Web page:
In Cooley’s view, a human-centered design prioritizes the needs of humans and organizes work so that the work done by machines complements and enhances — but never competes with or diminishes — the skills and abilities of people. 

ISO definition of human-centered design

The International Organization for Standardization (ISO) is a global, non-governmental organization that sets a wide range of standards that govern science, manufacturing, healthcare, food safety, etc. in many countries. From the perspective of creating computer-based interactive systems, they describe HCD this way:

Human-centered design is an approach to interactive systems development that aims to make systems usable and useful by focusing on the users, their needs and requirements, and by applying human factors/ergonomics, and usability knowledge and techniques. This approach enhances effectiveness and efficiency, improves human well-being, user satisfaction, accessibility and sustainability; and counteracts possible adverse effects of use on human health, safety and performance. ISO 9241-210:2019(E)

In this sense, HCD means building software that serves human interests and augments human knowledge and skill. It also means that these interactive systems should have a positive effect on “human well-being” and “user satisfaction.” This last point is important because it means that to be human-centered, it’s not enough for a design to be neutral. A human-centered design must also help people. 

Human-centered automation

Finally, the science of mechanical engineering defines the related concept of human-centered automation. This definition is provided in the context of designing aircraft navigation systems, and it provides an important vantage point from which we can start to understand the value of human-centered design. According to Christine M. Mitchell, human-centered automation refers to:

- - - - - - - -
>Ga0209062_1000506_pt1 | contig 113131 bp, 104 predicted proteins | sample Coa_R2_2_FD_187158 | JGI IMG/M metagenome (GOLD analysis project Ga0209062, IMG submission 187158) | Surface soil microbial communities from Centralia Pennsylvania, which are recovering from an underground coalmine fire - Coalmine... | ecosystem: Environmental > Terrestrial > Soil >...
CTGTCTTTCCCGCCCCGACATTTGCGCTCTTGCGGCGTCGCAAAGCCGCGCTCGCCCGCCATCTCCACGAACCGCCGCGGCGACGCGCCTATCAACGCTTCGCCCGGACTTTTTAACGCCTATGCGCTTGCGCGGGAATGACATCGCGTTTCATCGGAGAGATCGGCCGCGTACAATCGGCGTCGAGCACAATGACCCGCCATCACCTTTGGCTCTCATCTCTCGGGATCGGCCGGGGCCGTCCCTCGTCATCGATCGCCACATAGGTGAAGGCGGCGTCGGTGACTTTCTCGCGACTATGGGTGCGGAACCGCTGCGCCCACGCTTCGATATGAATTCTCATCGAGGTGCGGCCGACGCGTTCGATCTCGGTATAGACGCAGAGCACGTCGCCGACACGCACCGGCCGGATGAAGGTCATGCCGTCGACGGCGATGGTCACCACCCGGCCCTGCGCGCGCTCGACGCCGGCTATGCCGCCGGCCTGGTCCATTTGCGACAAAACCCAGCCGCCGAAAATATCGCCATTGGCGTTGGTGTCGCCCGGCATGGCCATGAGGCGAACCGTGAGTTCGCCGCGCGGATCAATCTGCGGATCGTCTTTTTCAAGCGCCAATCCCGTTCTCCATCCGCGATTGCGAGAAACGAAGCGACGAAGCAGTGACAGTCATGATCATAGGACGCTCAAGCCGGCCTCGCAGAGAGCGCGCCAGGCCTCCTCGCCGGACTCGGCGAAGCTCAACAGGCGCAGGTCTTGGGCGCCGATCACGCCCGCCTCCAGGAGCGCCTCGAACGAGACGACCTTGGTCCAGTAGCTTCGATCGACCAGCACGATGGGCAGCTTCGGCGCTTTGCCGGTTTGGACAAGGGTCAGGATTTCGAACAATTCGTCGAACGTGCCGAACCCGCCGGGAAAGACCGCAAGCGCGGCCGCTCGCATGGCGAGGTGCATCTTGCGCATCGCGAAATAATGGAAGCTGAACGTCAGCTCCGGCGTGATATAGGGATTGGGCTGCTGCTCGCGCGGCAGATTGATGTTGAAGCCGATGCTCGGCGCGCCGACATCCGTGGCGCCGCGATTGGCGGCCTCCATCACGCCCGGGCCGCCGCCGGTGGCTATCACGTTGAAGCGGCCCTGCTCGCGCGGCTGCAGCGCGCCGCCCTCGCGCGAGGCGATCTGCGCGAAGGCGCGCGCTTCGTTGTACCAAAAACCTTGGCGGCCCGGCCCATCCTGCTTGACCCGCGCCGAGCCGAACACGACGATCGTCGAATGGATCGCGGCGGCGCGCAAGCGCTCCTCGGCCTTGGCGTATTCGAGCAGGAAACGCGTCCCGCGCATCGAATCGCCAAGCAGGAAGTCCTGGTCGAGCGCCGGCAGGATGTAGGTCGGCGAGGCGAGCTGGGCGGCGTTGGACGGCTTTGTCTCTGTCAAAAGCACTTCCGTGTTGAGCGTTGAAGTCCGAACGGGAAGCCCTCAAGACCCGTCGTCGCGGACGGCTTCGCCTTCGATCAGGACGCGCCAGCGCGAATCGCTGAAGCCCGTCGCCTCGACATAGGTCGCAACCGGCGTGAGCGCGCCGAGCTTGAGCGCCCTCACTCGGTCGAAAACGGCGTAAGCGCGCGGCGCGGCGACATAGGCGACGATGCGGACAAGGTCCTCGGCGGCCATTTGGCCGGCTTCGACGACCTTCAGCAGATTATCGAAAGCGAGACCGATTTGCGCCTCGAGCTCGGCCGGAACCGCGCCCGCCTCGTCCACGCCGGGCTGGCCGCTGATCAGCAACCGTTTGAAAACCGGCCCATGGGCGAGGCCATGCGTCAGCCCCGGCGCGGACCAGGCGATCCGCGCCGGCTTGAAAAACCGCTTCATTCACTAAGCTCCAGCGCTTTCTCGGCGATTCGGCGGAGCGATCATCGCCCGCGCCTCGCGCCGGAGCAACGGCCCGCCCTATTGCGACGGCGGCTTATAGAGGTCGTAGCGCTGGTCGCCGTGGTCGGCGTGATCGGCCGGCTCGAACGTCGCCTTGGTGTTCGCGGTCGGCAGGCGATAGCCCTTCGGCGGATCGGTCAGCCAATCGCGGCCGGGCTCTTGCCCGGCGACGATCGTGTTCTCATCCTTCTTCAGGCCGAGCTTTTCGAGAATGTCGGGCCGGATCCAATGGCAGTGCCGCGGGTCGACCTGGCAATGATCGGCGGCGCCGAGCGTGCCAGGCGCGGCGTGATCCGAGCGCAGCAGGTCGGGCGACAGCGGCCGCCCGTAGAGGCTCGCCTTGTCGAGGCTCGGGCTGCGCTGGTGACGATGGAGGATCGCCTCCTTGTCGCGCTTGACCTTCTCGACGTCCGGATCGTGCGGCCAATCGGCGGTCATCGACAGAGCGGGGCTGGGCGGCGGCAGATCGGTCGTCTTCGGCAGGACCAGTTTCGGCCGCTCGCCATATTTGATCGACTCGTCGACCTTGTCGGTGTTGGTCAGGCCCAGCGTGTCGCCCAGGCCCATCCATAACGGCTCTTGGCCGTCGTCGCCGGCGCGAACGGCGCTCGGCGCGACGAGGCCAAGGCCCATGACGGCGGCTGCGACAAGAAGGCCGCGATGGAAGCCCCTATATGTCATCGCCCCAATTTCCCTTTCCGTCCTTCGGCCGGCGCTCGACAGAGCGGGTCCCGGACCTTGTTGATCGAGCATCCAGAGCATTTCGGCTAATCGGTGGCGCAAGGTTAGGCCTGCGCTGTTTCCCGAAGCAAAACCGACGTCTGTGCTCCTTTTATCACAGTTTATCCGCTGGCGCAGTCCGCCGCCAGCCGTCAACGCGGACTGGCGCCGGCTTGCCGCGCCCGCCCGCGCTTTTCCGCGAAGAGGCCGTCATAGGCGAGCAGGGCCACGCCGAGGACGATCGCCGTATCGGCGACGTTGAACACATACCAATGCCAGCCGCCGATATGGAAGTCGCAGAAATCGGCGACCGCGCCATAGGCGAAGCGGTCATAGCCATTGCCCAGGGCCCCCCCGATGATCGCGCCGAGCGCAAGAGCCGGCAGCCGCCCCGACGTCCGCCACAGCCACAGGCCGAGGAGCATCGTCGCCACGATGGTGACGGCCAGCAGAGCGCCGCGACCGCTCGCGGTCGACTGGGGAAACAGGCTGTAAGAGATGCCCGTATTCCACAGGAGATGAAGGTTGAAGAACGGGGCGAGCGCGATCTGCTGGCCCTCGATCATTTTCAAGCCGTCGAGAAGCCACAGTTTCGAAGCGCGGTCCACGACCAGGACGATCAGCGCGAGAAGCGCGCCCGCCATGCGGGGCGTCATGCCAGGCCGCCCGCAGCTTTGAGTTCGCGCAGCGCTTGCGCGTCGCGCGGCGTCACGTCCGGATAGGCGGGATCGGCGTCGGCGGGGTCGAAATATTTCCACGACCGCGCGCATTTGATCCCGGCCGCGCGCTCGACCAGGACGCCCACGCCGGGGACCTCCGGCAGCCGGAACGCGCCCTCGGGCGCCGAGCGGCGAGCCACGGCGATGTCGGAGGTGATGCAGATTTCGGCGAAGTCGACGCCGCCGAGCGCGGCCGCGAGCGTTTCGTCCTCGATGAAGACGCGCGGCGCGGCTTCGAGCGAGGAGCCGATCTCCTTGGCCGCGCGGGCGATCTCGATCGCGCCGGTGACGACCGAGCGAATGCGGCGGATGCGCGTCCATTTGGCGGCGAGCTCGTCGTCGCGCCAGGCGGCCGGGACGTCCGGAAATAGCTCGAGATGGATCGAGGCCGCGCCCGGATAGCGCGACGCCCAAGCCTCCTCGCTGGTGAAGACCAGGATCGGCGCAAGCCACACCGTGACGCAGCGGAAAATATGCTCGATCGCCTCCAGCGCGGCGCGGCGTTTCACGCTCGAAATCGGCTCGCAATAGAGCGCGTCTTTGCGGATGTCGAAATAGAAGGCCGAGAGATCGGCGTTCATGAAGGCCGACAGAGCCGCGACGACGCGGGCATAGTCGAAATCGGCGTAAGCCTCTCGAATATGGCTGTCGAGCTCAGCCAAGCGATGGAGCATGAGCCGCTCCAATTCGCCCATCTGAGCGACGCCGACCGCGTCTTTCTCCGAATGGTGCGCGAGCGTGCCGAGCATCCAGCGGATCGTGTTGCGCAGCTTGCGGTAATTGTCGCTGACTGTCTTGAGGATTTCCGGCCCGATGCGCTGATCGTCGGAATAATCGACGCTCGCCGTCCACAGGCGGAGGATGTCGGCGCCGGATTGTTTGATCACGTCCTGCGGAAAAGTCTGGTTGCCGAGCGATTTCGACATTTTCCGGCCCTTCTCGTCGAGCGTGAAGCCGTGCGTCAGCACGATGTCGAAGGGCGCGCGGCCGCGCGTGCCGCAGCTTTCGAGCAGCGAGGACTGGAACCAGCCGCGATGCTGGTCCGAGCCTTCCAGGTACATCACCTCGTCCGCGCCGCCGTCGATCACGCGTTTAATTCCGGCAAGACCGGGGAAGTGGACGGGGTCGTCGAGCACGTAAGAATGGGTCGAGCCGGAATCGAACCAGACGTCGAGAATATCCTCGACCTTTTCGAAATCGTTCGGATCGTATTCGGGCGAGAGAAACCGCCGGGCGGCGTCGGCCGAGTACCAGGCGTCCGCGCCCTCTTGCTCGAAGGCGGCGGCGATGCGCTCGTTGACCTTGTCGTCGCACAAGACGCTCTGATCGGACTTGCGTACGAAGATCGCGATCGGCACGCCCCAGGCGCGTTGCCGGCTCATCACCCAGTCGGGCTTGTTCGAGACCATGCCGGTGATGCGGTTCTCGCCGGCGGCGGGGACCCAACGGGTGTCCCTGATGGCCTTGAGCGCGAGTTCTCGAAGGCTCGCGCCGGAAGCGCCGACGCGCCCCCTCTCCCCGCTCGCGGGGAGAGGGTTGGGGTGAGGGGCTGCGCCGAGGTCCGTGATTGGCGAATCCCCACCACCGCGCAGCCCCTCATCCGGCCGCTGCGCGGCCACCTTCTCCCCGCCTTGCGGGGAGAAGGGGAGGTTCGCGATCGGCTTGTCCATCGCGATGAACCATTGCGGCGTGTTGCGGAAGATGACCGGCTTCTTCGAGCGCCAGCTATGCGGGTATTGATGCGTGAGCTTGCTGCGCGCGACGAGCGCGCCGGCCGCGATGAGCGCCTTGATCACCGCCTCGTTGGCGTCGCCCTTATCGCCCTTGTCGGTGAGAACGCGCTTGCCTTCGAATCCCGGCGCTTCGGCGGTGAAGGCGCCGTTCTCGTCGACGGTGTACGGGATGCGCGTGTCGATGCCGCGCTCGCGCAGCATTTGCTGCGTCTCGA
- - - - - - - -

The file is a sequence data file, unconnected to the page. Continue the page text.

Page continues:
The use of automation technologies (e.g., intelligent aids, displays, warning devices) to enhance the capabilities and compensate for the limitations of human operators responsible for the safety and effectiveness of complex dynamic systems.

Further: 

Human-centered automation is automation whose purpose is not necessarily to automate previously manual functions (i.e., gear shifting), but rather to enhance user effectiveness and reduce error. 

According to Mitchell, automation acts in a complementary role to humans. Automation capitalizes on machines’ consistency, timeliness, and immunity to distraction. Humans are then free to monitor for and manage unpredictable or complex events. In Mitchell’s example, that looks like an aircraft navigation system in which some tasks are managed through automation so that pilots can focus on the overall safety and success of the flight. Put another way, automation makes it possible for humans to do the most important work, including being available to handle any emergencies that arise.